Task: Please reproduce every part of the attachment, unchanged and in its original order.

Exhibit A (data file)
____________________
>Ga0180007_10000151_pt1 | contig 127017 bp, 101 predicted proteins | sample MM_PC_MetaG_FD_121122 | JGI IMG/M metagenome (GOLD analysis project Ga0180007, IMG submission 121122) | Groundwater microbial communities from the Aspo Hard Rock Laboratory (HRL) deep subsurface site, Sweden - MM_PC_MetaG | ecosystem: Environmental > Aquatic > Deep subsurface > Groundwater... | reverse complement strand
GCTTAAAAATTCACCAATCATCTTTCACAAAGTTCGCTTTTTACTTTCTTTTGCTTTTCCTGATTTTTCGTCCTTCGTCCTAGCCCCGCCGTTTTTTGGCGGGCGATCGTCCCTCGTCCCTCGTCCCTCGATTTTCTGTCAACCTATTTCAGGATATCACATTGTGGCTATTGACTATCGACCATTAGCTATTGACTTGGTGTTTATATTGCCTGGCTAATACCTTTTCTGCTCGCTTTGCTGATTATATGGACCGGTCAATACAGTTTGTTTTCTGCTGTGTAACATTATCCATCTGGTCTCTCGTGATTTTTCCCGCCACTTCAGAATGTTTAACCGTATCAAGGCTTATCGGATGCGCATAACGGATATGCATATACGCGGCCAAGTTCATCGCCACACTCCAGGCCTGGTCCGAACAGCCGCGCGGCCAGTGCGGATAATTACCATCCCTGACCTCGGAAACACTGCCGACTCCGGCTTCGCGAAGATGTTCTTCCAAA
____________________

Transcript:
>Ga0180007_10000151_pt1 | contig 127017 bp, 101 predicted proteins | sample MM_PC_MetaG_FD_121122 | JGI IMG/M metagenome (GOLD analysis project Ga0180007, IMG submission 121122) | Groundwater microbial communities from the Aspo Hard Rock Laboratory (HRL) deep subsurface site, Sweden - MM_PC_MetaG | ecosystem: Environmental > Aquatic > Deep subsurface > Groundwater... | reverse complement strand
GCTTAAAAATTCACCAATCATCTTTCACAAAGTTCGCTTTTTACTTTCTTTTGCTTTTCCTGATTTTTCGTCCTTCGTCCTAGCCCCGCCGTTTTTTGGCGGGCGATCGTCCCTCGTCCCTCGTCCCTCGATTTTCTGTCAACCTATTTCAGGATATCACATTGTGGCTATTGACTATCGACCATTAGCTATTGACTTGGTGTTTATATTGCCTGGCTAATACCTTTTCTGCTCGCTTTGCTGATTATATGGACCGGTCAATACAGTTTGTTTTCTGCTGTGTAACATTATCCATCTGGTCTCTCGTGATTTTTCCCGCCACTTCAGAATGTTTAACCGTATCAAGGCTTATCGGATGCGCATAACGGATATGCATATACGCGGCCAAGTTCATCGCCACACTCCAGGCCTGGTCCGAACAGCCGCGCGGCCAGTGCGGATAATTACCATCCCTGACCTCGGAAACACTGCCGACTCCGGCTTCGCGAAGATGTTCTTCCAAA